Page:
potential terrorists from coming across our borders and violating our
immigration laws. We're protecting our nation's critical infrastructure --
our bridges and tunnels, our transportation systems, our nuclear power
plants and water treatment facilities, and the cyber networks that keep our
government and our economy running.
We've provided more than $14 billion over the last four years to train and
equip local first responders. In all, we've more than tripled funding for
homeland security since 2001. We're working tirelessly to protect the
American people and to prevent new terrorists attacks. In an age of new
dangers, we're doing everything in our power to do our jobs. And I want to
thank you for your hard work. (Applause.)
To defend our homeland, we need the best possible intelligence. We face a
new kind of enemy. This enemy hides in caves and plots in shadows, and
then emerges to strike and kill in cold blood in our cities and
communities. Staying a step ahead of this enemy and disrupting their plans
is an unprecedented challenge for our intelligence community. We're
reforming our intelligence agencies to meet the new threats. We've
established a new National Counterterrorism Center where we are bringing
together all the available intelligence on terrorist threats. We're
sharing intelligence across all levels of government -- the federal level,
the state level, and the local level.
We're working with our allies to share information, and to prevent
terrorists from obtaining weapons of mass destruction. Thanks to the hard
work of hundreds in our intelligence community, we have stopped a number of
grave threats to the American people. Together with our allies, we
uncovered and dismantled Libya's nuclear program. We worked with Pakistan
and other nations to shut down the world's most dangerous nuclear trading
network. And since September the 11th, our coalition has disrupted a
number of al Qaeda terrorist plots, arrested al Qaeda operatives here to
case specific U.S. targets, and caught others trying to sneak into our
Our enemy is constantly studying our defenses and adapting its own tactics,
so we must constantly strengthen our capabilities. And that's why I
appointed a bipartisan commission, led by Judge Laurence Silberman and
former Senator Chuck Robb. I asked them to give me an unvarnished look at
our intelligence capabilities and our intelligence successes, as well as
analyzing our intelligence failures. Two weeks ago, after careful review,
I approved 70 of the commission's recommendations for implementation.
One of the new steps we're taking is the creation of the National Security
Service within the FBI, to more completely integrate the Bureau's work with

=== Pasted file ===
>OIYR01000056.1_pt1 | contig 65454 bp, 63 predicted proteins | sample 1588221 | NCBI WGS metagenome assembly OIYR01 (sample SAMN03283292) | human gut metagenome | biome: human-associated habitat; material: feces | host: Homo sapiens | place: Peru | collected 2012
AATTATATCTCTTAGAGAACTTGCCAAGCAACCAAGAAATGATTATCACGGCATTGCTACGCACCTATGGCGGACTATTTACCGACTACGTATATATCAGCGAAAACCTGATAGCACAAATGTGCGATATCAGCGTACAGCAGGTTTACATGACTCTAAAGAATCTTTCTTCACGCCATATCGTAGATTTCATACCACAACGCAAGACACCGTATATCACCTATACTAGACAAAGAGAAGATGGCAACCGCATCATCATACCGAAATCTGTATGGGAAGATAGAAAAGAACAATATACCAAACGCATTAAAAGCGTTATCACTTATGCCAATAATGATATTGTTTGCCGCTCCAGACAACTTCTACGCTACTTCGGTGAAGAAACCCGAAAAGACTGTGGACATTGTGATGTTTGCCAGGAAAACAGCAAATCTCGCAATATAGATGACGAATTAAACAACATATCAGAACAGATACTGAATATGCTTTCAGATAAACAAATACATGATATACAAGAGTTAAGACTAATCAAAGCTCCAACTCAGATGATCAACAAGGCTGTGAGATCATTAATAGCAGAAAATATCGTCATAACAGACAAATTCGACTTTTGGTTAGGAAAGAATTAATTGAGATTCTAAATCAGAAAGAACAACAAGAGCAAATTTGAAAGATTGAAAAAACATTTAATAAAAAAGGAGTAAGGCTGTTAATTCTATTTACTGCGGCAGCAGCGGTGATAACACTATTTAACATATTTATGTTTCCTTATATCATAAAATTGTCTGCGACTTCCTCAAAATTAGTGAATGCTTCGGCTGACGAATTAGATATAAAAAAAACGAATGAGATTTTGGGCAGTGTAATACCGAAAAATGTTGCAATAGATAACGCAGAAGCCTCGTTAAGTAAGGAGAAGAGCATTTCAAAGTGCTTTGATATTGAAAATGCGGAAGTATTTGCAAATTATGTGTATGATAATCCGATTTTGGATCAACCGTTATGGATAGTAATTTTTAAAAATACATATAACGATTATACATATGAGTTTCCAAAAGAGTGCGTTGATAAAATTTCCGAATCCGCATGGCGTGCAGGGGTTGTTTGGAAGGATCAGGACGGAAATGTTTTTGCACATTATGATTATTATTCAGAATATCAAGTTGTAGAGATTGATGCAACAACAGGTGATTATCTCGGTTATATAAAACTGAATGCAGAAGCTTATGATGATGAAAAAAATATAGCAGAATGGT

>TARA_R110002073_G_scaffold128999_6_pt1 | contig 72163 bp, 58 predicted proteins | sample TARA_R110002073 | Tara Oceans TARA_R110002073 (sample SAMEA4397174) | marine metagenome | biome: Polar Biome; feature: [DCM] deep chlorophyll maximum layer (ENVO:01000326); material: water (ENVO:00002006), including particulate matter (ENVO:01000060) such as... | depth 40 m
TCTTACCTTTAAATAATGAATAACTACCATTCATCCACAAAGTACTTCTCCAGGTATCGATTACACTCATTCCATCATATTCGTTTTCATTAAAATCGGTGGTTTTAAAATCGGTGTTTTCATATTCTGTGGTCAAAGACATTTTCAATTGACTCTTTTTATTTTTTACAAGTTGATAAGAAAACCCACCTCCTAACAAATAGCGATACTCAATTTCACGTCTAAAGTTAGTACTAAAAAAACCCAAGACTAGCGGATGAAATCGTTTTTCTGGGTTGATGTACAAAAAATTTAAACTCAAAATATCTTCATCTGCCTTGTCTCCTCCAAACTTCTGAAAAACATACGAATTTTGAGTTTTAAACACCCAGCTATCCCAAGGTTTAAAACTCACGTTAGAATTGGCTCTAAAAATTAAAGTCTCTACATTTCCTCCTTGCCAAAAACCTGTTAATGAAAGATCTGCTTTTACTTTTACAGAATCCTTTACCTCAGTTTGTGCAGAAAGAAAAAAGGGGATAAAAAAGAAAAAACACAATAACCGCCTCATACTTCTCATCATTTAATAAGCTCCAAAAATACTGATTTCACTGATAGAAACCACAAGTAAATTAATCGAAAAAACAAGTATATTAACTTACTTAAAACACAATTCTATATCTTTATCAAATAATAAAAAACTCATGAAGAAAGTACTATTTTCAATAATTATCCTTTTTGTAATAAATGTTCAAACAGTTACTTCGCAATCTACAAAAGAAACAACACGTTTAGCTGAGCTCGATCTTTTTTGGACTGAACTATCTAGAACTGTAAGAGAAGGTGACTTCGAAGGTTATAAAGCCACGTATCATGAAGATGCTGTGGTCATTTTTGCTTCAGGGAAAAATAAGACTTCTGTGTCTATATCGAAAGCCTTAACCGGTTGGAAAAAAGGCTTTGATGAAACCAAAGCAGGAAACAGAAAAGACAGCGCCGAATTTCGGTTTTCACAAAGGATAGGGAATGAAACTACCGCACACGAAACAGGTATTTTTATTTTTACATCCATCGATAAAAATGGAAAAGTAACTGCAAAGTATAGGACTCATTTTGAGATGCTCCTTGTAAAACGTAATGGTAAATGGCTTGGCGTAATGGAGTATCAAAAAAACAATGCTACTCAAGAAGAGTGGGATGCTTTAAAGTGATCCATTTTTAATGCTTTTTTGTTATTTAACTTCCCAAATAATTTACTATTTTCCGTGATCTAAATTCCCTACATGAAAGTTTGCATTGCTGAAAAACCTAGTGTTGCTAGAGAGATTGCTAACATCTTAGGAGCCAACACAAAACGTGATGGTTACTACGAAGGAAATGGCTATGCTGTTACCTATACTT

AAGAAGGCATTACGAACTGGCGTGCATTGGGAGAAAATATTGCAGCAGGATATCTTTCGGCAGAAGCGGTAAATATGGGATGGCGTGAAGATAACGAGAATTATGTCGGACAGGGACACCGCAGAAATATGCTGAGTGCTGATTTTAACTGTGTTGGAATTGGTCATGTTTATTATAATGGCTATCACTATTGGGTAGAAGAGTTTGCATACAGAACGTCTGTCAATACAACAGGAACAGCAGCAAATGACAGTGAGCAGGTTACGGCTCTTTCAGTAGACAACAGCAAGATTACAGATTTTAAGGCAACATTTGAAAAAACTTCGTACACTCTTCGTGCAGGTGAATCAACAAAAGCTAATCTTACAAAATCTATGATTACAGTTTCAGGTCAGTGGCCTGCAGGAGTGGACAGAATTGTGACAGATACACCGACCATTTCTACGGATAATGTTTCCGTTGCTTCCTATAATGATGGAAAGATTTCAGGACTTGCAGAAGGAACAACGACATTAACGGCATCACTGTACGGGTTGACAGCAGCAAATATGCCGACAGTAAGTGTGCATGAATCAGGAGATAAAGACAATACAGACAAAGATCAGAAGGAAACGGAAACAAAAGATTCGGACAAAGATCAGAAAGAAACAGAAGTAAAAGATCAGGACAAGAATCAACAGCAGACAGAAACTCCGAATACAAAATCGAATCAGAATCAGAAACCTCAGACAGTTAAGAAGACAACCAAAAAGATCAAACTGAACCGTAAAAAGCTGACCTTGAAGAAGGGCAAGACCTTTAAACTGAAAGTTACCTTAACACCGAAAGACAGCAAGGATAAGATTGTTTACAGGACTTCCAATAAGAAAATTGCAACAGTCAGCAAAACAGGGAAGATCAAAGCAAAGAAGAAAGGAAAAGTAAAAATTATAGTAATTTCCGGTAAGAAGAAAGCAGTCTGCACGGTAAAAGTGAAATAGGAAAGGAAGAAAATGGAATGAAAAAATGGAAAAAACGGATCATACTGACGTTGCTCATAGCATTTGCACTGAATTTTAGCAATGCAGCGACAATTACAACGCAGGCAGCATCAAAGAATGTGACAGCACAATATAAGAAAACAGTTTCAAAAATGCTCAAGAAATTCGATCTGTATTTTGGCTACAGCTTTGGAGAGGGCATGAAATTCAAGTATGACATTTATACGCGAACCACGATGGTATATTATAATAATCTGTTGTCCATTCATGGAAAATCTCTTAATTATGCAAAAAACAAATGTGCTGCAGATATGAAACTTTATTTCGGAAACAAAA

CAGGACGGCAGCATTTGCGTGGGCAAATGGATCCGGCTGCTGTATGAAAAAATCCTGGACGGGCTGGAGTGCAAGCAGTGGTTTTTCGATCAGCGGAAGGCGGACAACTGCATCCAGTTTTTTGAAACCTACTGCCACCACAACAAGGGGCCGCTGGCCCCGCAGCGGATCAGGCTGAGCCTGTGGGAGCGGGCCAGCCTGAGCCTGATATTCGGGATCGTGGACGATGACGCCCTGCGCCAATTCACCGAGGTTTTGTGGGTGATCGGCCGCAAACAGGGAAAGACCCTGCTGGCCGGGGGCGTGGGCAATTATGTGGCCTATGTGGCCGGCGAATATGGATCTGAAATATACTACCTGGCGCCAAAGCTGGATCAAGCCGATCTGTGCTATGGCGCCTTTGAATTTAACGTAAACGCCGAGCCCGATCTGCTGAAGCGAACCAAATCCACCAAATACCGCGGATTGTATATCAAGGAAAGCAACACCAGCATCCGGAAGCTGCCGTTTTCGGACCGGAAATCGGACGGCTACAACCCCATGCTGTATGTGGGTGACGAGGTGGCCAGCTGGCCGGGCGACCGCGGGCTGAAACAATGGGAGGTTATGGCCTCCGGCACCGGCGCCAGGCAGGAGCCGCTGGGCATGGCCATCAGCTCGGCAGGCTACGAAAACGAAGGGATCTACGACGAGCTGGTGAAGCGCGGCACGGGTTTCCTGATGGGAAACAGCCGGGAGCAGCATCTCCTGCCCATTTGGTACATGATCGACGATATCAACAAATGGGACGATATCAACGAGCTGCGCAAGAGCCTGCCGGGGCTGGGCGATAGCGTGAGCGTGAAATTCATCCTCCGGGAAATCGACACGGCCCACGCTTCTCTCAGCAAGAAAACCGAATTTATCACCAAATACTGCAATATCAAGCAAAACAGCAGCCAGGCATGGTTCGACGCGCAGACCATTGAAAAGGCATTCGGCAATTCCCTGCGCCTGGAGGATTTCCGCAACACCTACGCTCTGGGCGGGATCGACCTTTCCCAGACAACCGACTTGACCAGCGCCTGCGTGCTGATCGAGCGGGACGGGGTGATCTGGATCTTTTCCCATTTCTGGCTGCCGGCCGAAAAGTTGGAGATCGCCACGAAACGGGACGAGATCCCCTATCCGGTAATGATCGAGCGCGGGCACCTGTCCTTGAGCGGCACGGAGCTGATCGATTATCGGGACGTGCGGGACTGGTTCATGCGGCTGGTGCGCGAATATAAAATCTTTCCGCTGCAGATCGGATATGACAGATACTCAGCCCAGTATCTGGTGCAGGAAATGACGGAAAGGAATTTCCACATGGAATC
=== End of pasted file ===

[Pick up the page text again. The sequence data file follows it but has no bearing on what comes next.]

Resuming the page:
the intelligence community. The purpose of this change is to strengthen
the FBI, so it not only investigates terrorist crimes after they happen,
but the FBI can be more capable to stop the terrorist acts before they
happen. The FBI is in the fight. The FBI has deployed its personnel
across the world, in Iraq and Afghanistan and other fronts in the war on
terror. FBI agents are questioning captured terrorists and uncovering
information that will help prevent new attacks on our homeland.
Here in America, the FBI has helped break up terrorist cells and financing
networks in California, in Oregon, Illinois, North Carolina, New York, New
Jersey, Virginia, Florida and other states. And one of the important tools
federal agents have used to protect America is the Patriot Act. I call on
Congress to reauthorize the 16 critical provisions of this act that are
scheduled to expire at the end of this year. The terrorist threats against
us will not expire at the end of this year, and neither should the
protections of the Patriot Act. (Applause.)
The FBI efforts are central to our success in the war on terror. The
agents and analysts in this hall, and your colleagues around the country,
work around the clock to prevent new attacks, and I thank you for that.
With every cell you uncover, and every terrorist you arrest, you're making
this country safer. Thanks for a job well done. (Applause.)
We know that there is no such thing as perfect security, and that in a free
and open society it is impossible to protect against every threat. As we
saw in London last week, the terrorists need to be right only once. Free
nations need to be right a hundred percent of the time. The best way to
defend America is to stay on the offense. When terrorists spread their --
spend their days and nights struggling to avoid death or capture, they are
less capable of arming and training and plotting new attacks.
So, together with our allies, we're on the offense, and we will stay on the
offense. We have damaged the al Qaeda network across the world. In the
Persian Gulf, al Qaeda's chief of operations has been captured. In
southeast Asia, a top strategist for al Qaeda's associate group was
captured. In Pakistan, top al Qaeda leaders have been captured, including
one of bin Laden's senior terrorist facilitators. We captured the
mastermind of the September the 11th attacks. We captured a terrorist
involved in the bombings of the U.S. embassies in Kenya and Tanzania, and a
key planner in the attack on the USS Cole. Our ally, Pakistan, has killed
or captured more than 600 terrorists, including bin Laden's chief of
operations, a man named al-Libbi. Saudi Arabia has killed or captured more
than two dozen of its most wanted terrorists.
The terrorists remain dangerous, but from the mountains of Afghanistan to
the border regions of Pakistan, to the Horn of Africa, and to the islands
of the Philippines, our coalition is bringing our enemies to justice, and
bringing justice to our enemies. (Applause.) We will keep the terrorists
on the run until they have no place left to hide.
In the war on terror, Iraq is now a central front. The terrorists fight in
Iraq because they know that the survival of their hateful -- hateful
ideology is at stake. They know that as freedom takes root in Iraq, it
will inspire millions across the Middle East to claim their liberty, as
well. And when the Middle East grows in democracy and prosperity and hope,
the terrorists will lose their sponsors. They'll lose their recruits.
They will lose their hopes for turning that region into a base of attacks
against America and our allies.
The stakes in Iraq are high, and no one knows the stakes better than our
troops. An American battalion commander in Iraq put it this way in an
email: "I know that most of you are probably asking if our presence here